James Quinn, who died Aug. 26 after suffering a stroke, came to regret taking part in the trial of the self-contained heart and had talked about suing several months before his death, said his attorney, Alan Milstein.
Milstein said Quinn told him, "No human being should have to go through what I'm going through."
Rather than physical pain, Milstein said, "I think he was referring more to just the act of being an experimental subject, the prodding and the probing and the feeling that you were just an object being studied."
The suit seeks damages in excess of $100,000.
Spokeswoman Molly Tritt said officials at Hahnemann University Hospital hadn't seen the suit and wouldn't comment. Messages left with the heart manufacturer, Abiomed Inc., and Tenet Healthcare, which owns Hahnemann, weren't immediately returned.
"Unless the medical waiver James Quinn signed was completely deficient, or there is solid proof that Quinn was not treated properly after his implant surgery, this is going to be an awfully tough case for his widow to win," says CBSNews.com Legal Analyst Andrew Cohen.
Cohen adds that while a jury might be sympathetic to a patient in this situation, "jurors also will understand how experimental this procedure was and how grim his outlook would have been without it. So unless there is clear proof of fraud or the hospital or device was negligent, this starts out as the defense's case to lose."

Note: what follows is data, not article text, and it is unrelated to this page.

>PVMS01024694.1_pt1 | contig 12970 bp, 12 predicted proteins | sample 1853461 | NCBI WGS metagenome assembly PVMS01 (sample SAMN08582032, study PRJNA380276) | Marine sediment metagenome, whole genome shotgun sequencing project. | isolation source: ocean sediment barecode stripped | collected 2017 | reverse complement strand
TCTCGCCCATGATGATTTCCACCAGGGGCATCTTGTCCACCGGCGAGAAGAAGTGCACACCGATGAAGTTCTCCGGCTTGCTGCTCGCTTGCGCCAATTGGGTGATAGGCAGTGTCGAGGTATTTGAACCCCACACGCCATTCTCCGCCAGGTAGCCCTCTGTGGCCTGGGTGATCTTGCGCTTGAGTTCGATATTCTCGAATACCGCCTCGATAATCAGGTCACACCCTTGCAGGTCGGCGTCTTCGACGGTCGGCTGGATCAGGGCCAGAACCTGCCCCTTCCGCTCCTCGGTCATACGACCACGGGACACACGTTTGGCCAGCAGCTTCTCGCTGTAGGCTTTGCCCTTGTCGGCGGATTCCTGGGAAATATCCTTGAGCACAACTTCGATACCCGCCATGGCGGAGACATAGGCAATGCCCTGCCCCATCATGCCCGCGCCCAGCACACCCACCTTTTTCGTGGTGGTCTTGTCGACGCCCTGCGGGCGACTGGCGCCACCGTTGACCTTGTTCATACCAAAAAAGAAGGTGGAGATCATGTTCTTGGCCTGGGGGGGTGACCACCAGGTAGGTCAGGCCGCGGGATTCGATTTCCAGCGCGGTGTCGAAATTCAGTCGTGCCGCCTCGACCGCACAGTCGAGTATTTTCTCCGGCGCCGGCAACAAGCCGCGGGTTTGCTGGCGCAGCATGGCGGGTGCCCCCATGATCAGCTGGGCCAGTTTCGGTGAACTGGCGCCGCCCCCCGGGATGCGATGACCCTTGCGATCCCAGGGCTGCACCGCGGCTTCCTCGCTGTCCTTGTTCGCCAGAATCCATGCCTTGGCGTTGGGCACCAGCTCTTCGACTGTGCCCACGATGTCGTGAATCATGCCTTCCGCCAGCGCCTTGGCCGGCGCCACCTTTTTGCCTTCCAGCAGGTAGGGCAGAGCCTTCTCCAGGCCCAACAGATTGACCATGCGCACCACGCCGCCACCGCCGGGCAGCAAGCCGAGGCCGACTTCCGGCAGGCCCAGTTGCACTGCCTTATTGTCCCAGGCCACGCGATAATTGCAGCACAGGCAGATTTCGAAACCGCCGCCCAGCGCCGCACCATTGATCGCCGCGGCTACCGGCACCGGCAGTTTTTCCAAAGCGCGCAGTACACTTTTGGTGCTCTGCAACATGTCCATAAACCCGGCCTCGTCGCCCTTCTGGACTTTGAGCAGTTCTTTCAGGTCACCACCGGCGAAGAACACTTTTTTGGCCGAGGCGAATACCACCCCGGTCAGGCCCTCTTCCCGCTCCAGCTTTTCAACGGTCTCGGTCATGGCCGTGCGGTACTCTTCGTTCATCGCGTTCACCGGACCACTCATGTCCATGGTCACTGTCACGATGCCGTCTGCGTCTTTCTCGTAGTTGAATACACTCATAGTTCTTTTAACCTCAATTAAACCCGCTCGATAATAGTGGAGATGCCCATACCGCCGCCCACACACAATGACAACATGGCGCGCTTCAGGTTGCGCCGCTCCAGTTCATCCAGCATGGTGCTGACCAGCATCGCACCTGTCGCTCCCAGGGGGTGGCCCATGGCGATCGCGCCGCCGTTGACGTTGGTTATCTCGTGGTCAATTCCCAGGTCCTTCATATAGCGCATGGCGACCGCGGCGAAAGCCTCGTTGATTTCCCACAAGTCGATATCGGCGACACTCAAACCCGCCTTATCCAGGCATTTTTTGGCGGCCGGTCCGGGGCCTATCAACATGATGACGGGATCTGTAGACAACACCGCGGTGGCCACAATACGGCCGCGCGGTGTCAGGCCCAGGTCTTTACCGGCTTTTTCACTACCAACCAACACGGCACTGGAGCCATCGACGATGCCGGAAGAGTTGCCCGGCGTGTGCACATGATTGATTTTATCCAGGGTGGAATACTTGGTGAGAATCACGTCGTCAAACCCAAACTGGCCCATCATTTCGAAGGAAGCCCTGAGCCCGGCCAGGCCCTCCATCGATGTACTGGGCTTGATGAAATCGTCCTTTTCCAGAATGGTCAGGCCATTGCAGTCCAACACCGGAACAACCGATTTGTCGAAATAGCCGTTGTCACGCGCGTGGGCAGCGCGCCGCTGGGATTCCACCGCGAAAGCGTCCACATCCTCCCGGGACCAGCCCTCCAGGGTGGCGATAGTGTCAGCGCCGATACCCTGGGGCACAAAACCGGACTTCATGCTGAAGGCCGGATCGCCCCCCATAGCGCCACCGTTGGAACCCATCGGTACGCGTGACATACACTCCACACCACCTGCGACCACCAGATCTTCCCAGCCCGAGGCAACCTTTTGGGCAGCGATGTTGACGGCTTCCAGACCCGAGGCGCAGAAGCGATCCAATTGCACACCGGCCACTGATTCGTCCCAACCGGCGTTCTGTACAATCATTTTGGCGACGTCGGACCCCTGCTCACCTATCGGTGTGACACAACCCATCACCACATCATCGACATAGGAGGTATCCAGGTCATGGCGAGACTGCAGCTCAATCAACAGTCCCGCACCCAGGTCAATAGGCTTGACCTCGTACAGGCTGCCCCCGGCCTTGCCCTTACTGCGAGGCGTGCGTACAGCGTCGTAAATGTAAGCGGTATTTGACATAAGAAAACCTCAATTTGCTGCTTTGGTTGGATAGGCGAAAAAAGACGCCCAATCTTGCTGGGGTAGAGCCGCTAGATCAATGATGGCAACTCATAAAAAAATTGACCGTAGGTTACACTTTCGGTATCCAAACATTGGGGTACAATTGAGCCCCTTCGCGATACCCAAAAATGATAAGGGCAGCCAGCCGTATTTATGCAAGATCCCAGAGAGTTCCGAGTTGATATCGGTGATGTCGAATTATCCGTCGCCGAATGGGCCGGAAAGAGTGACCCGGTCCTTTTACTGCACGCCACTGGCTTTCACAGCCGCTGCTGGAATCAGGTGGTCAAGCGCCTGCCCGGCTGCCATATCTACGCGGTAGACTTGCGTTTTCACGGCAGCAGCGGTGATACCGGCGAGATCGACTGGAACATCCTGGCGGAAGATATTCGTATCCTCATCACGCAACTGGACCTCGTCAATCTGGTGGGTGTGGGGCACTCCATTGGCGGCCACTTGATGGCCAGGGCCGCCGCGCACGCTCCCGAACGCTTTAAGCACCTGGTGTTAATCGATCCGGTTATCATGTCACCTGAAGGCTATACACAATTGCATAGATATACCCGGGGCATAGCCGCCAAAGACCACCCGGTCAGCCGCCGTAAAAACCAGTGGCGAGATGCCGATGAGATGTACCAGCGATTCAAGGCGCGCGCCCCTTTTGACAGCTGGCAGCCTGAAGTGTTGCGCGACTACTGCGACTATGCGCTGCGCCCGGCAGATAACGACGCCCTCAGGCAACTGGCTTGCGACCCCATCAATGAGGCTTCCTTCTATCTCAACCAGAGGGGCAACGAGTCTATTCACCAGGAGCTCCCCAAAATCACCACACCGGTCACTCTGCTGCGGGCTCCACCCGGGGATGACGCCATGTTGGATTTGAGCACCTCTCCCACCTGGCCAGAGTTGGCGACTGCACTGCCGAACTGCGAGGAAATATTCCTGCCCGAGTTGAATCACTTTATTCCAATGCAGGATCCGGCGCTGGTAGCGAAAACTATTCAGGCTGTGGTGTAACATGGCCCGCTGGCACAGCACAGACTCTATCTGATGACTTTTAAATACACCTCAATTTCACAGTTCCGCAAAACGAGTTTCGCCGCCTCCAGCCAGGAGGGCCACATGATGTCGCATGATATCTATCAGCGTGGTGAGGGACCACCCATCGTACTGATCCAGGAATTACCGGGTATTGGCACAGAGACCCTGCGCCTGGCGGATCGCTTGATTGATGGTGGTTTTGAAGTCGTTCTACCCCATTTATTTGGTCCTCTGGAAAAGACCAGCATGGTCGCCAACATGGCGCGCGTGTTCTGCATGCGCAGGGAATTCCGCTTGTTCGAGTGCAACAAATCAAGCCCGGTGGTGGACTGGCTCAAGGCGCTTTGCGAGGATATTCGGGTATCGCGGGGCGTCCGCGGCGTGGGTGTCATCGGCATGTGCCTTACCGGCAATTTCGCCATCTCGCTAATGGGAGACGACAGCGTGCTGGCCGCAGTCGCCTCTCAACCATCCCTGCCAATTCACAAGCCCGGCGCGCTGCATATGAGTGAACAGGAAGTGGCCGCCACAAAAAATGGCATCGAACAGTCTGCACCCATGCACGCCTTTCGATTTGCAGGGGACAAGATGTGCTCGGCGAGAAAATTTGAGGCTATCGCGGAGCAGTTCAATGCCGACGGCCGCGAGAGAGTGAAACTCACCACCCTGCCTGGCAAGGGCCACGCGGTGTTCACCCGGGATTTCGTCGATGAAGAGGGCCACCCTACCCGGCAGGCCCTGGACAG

Quinn, 52, was implanted with the AbioCor artificial heart Nov. 5. He suffered a stroke Aug. 23 and was withdrawn from life support three days later.
Of seven people implanted with the plastic-and-titanium Abiocor heart, only one survives. The trial began more than a year ago.
During his life, and at the time of his death, Quinn was described as a hero because the implantation of the artificial heart gave doctors and researchers a chance to further study the device.
"I understood that I would be a pioneer," said Quinn at one point, "if this thing worked, or if it didn't work, I would be giving something to mankind."
At the time that he received the implant, Quinn's life expectancy had dwindled to just one week, according to doctors' estimates.
In the months that he was then able to live, he recovered enough strength to be able to leave the hospital on several occasions, attend church, visit family and friends, and go home for his wedding anniversary.
"To me, it was either do or die," Quinn once said, asked about his decision to go ahead with the artificial heart. "There really wasn't much to think about."